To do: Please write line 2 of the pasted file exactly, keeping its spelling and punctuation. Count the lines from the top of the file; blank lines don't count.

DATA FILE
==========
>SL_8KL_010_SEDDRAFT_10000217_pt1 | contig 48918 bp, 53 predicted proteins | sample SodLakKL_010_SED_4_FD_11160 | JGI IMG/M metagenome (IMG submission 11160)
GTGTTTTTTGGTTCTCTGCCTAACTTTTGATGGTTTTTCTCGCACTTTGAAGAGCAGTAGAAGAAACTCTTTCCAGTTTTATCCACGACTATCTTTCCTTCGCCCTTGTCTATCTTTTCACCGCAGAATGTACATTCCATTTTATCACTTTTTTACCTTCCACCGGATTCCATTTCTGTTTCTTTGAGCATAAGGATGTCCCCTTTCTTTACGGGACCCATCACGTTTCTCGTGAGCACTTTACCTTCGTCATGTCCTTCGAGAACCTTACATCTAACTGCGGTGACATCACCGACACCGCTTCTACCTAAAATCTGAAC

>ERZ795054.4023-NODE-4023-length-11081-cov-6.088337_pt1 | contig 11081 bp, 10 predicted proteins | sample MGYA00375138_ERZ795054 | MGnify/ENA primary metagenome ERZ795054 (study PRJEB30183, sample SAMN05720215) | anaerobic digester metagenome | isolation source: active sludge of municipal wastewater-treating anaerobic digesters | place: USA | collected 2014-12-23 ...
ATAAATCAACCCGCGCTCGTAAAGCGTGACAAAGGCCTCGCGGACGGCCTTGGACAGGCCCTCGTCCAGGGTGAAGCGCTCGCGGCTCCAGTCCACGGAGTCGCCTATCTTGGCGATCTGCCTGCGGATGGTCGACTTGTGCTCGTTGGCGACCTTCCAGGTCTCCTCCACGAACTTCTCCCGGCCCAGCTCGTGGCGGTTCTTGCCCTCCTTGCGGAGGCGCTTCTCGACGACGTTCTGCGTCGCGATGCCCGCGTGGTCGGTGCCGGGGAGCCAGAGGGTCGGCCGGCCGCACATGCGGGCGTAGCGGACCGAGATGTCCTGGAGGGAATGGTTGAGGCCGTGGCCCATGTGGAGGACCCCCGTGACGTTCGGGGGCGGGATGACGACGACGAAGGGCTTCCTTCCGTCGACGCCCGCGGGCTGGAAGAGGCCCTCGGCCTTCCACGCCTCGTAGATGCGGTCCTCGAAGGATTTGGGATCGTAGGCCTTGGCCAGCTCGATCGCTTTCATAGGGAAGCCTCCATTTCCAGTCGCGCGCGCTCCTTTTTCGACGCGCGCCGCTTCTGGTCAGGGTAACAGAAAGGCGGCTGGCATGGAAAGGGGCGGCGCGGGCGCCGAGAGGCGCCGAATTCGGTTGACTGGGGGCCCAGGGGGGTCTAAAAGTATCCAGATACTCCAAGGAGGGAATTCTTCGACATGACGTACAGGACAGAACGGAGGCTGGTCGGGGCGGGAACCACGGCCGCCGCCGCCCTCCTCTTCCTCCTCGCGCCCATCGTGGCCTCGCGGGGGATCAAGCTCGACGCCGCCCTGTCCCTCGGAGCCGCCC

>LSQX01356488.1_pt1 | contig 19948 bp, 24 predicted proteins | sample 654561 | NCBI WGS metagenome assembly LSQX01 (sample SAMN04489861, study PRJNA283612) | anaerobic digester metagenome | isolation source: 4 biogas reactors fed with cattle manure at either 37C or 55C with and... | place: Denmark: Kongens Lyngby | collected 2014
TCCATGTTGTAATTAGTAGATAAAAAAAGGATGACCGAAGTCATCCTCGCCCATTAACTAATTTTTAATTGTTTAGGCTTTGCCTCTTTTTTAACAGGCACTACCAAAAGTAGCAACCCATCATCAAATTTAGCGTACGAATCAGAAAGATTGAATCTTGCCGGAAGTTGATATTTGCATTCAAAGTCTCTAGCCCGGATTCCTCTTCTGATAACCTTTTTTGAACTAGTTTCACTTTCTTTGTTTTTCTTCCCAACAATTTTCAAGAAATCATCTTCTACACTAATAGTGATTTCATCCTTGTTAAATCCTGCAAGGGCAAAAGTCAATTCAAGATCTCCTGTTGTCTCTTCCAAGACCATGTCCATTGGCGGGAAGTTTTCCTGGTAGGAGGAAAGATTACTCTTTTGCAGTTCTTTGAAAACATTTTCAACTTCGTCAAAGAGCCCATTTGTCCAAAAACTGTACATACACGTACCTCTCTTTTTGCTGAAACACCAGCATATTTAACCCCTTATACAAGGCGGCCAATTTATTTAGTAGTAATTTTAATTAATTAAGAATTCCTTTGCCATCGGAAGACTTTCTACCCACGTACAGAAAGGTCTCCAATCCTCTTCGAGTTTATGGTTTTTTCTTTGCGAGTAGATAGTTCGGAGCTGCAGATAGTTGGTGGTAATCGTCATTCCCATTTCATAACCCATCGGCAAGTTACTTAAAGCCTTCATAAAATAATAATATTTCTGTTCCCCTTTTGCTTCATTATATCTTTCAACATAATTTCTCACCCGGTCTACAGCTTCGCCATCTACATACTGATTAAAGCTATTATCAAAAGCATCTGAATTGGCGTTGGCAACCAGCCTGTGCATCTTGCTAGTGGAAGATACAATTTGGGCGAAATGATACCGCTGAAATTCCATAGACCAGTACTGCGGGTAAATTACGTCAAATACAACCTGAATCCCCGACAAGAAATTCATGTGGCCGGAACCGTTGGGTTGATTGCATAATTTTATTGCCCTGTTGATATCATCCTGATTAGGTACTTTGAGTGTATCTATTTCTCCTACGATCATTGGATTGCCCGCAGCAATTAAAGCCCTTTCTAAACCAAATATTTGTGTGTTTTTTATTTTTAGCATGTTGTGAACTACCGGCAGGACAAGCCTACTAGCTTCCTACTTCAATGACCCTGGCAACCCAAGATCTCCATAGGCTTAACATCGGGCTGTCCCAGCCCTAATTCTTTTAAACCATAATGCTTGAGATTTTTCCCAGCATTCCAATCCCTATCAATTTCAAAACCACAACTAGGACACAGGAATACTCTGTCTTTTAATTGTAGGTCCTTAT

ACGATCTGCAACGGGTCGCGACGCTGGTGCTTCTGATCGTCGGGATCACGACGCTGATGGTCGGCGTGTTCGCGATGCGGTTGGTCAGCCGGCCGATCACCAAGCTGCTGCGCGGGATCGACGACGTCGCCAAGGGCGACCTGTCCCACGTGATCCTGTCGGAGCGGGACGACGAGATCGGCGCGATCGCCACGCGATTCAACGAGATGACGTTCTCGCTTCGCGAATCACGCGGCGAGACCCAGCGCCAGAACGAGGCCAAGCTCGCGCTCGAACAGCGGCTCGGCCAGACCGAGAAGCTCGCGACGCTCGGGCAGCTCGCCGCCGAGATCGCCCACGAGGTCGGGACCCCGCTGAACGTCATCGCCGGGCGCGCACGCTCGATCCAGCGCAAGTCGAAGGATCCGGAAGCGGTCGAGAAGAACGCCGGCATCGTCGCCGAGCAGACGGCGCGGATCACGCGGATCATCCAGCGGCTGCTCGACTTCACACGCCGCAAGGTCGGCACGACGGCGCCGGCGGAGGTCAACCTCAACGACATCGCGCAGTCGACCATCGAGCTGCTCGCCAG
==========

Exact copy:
GTGTTTTTTGGTTCTCTGCCTAACTTTTGATGGTTTTTCTCGCACTTTGAAGAGCAGTAGAAGAAACTCTTTCCAGTTTTATCCACGACTATCTTTCCTTCGCCCTTGTCTATCTTTTCACCGCAGAATGTACATTCCATTTTATCACTTTTTTACCTTCCACCGGATTCCATTTCTGTTTCTTTGAGCATAAGGATGTCCCCTTTCTTTACGGGACCCATCACGTTTCTCGTGAGCACTTTACCTTCGTCATGTCCTTCGAGAACCTTACATCTAACTGCGGTGACATCACCGACACCGCTTCTACCTAAAATCTGAAC